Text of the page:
With the fashion and beauty industries constantly shipping out new trends, here are some tips on how to authentically be yourself.
Experiment with new styles
Fashion is a chance to show people a new side to yourself, or a side to yourself that you don’t get to express in other ways. Be bold and be brave, buy those rainbow finger-knitted gloves and wear them with whatever the hell you want.
If you want to wear something but are worried about people looking at you, try wearing your outfit around the house for a few days until you get used to seeing yourself in it. If people do stare, who cares! You will look fabulous because you’re being authentic. Talk to close friends or family about it if you are worried about what people will think – sometimes talking things over is a great way to get out of your head and get styling.
Express yourself in a way that makes you feel comfortable and confident
While fashion is exciting and interesting, it should never be a source of insecurity. It’s an opportunity for you to express yourself and walk down the street feeling confident in who you are. This summer, wear clothes that make you feel comfortable both physically and mentally. For example, wear shoes that you can walk around in comfortably and bring a jumper to cover up if it gets chilly (you never know with UK weather).
Keep it practical (ish)
While fashion definitely can and should be experimental, it shouldn’t stop you from doing the activities you want. For example, even if you do really love your new white floor-length skirt, maybe don’t wear it on a walking trip in the rain.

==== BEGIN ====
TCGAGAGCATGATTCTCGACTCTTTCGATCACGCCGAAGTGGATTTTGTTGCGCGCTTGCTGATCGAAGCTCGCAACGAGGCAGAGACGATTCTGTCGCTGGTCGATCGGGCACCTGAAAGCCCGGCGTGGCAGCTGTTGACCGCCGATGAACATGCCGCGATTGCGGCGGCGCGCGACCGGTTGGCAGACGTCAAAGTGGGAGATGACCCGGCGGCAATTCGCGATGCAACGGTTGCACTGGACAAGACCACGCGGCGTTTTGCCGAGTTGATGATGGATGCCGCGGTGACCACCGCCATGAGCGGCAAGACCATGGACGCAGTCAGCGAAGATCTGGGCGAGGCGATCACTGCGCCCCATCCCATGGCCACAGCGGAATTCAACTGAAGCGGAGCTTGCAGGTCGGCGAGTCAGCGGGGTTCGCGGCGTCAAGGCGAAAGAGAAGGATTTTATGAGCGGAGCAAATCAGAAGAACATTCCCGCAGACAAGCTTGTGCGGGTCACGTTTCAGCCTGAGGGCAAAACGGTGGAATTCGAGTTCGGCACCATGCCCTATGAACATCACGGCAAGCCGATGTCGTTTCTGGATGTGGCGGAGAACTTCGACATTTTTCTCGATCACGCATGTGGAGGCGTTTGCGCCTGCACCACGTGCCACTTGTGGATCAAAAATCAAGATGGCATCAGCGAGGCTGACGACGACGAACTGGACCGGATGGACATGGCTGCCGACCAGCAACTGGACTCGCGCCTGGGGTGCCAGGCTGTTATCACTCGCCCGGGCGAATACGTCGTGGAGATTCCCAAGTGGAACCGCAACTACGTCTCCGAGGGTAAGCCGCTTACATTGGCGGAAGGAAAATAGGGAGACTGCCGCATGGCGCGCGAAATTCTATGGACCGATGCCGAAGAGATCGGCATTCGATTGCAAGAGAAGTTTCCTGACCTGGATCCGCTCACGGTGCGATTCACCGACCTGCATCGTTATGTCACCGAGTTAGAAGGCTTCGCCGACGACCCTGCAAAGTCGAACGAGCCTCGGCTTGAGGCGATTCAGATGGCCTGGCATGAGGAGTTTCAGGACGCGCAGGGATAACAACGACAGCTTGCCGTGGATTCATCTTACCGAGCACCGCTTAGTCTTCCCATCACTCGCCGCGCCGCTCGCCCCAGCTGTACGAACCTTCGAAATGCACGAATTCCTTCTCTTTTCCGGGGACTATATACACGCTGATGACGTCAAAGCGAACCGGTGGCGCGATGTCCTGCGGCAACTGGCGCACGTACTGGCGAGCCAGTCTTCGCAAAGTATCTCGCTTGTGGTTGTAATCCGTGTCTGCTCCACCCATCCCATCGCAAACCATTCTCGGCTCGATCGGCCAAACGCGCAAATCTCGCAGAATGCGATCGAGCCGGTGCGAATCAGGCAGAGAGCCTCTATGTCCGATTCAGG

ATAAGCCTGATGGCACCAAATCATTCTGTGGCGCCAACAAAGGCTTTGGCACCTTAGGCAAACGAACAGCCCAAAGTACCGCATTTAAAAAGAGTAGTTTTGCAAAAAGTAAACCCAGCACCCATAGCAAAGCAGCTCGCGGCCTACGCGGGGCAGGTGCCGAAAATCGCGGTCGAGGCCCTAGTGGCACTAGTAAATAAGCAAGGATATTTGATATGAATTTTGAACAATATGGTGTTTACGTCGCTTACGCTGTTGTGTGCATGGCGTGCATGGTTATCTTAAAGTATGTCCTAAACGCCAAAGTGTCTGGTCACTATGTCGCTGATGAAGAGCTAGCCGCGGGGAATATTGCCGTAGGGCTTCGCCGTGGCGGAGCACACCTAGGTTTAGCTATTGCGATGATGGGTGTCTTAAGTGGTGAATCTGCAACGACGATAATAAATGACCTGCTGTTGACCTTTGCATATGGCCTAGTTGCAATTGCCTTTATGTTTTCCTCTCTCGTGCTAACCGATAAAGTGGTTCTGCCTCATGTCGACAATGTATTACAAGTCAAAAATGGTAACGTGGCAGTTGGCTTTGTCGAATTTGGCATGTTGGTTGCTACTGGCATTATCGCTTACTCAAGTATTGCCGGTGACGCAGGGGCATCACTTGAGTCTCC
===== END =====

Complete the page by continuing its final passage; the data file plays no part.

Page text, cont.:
In the past, gender roles have forced both women and men into uncomfortable and impractical outfits. In the Victorian era, for example, women were expected to wear hoop skirts which could reach a diameter of nearly 6 feet. Not the most versatile piece of clothing ever!
Don’t let socialised gender roles or fashion norms force you to wear something that doesn’t suit the activities you like to do.
Go charity shopping
Your style doesn’t need to be based on whatever the latest clothing brands are displaying in the shopping centre. Pop out to the local charity shops and have a look at what’s on offer. This is a great way to find your own style outside of whatever the latest thing is. Charity shopping is also a much more sustainable way to express your style and get creative.
Read some queer-positive fashion magazines
Metal Magazine and Gal-Dem are both great places to start. Alongside politics and current affairs, these magazines talk about fashion and style outside of mainstream culture. Metal Magazine showcases some of the best up-and-coming faces in fashion and challenges mainstream heteronormativity. Gal-Dem centres queer people and queer perspectives in their publications, showing us how great fashion can be outside of the gender binary. Also check out Ashamed, a queer-positive magazine made for and by people of colour.
Don’t worry about it too much!
At the end of the day, they are just clothes. The person underneath them is much more important. Yes, fashion is fun and expressive, but it is not the be all and end all, so have fun and don’t sweat it.
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